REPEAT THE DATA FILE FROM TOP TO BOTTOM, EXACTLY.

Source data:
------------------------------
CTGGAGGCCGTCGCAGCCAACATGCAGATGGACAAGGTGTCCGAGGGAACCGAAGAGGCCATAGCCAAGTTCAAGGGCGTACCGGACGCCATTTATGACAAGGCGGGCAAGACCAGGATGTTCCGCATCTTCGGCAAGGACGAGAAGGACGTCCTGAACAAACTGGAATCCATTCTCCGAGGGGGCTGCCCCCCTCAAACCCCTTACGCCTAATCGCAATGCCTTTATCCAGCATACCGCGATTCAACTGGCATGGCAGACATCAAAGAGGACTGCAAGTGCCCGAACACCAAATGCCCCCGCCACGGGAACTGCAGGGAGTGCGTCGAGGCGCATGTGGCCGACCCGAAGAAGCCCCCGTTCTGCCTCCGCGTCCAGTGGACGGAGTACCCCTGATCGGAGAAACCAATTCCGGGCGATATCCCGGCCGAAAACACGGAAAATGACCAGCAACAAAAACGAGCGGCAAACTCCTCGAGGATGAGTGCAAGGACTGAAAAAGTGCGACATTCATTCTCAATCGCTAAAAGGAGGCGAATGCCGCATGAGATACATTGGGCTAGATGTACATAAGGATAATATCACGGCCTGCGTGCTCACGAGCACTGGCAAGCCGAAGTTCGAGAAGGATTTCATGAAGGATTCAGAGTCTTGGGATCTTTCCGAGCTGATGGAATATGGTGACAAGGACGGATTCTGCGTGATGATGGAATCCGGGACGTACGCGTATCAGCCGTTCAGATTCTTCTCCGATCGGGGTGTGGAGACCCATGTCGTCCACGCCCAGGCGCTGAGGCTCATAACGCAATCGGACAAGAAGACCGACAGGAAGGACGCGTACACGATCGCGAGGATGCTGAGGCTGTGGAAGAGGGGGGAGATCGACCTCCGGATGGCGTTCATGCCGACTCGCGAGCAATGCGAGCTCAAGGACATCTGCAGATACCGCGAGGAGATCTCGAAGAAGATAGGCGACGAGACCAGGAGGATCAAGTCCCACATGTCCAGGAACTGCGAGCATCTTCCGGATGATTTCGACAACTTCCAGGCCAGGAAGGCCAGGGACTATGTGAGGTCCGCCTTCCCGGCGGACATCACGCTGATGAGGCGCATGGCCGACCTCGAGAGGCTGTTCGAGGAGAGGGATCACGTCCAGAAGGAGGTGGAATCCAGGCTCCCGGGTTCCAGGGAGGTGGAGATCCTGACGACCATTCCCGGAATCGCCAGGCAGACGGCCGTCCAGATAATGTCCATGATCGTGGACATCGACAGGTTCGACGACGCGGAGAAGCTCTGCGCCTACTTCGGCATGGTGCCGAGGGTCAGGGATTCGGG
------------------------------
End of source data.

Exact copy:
CTGGAGGCCGTCGCAGCCAACATGCAGATGGACAAGGTGTCCGAGGGAACCGAAGAGGCCATAGCCAAGTTCAAGGGCGTACCGGACGCCATTTATGACAAGGCGGGCAAGACCAGGATGTTCCGCATCTTCGGCAAGGACGAGAAGGACGTCCTGAACAAACTGGAATCCATTCTCCGAGGGGGCTGCCCCCCTCAAACCCCTTACGCCTAATCGCAATGCCTTTATCCAGCATACCGCGATTCAACTGGCATGGCAGACATCAAAGAGGACTGCAAGTGCCCGAACACCAAATGCCCCCGCCACGGGAACTGCAGGGAGTGCGTCGAGGCGCATGTGGCCGACCCGAAGAAGCCCCCGTTCTGCCTCCGCGTCCAGTGGACGGAGTACCCCTGATCGGAGAAACCAATTCCGGGCGATATCCCGGCCGAAAACACGGAAAATGACCAGCAACAAAAACGAGCGGCAAACTCCTCGAGGATGAGTGCAAGGACTGAAAAAGTGCGACATTCATTCTCAATCGCTAAAAGGAGGCGAATGCCGCATGAGATACATTGGGCTAGATGTACATAAGGATAATATCACGGCCTGCGTGCTCACGAGCACTGGCAAGCCGAAGTTCGAGAAGGATTTCATGAAGGATTCAGAGTCTTGGGATCTTTCCGAGCTGATGGAATATGGTGACAAGGACGGATTCTGCGTGATGATGGAATCCGGGACGTACGCGTATCAGCCGTTCAGATTCTTCTCCGATCGGGGTGTGGAGACCCATGTCGTCCACGCCCAGGCGCTGAGGCTCATAACGCAATCGGACAAGAAGACCGACAGGAAGGACGCGTACACGATCGCGAGGATGCTGAGGCTGTGGAAGAGGGGGGAGATCGACCTCCGGATGGCGTTCATGCCGACTCGCGAGCAATGCGAGCTCAAGGACATCTGCAGATACCGCGAGGAGATCTCGAAGAAGATAGGCGACGAGACCAGGAGGATCAAGTCCCACATGTCCAGGAACTGCGAGCATCTTCCGGATGATTTCGACAACTTCCAGGCCAGGAAGGCCAGGGACTATGTGAGGTCCGCCTTCCCGGCGGACATCACGCTGATGAGGCGCATGGCCGACCTCGAGAGGCTGTTCGAGGAGAGGGATCACGTCCAGAAGGAGGTGGAATCCAGGCTCCCGGGTTCCAGGGAGGTGGAGATCCTGACGACCATTCCCGGAATCGCCAGGCAGACGGCCGTCCAGATAATGTCCATGATCGTGGACATCGACAGGTTCGACGACGCGGAGAAGCTCTGCGCCTACTTCGGCATGGTGCCGAGGGTCAGGGATTCGGG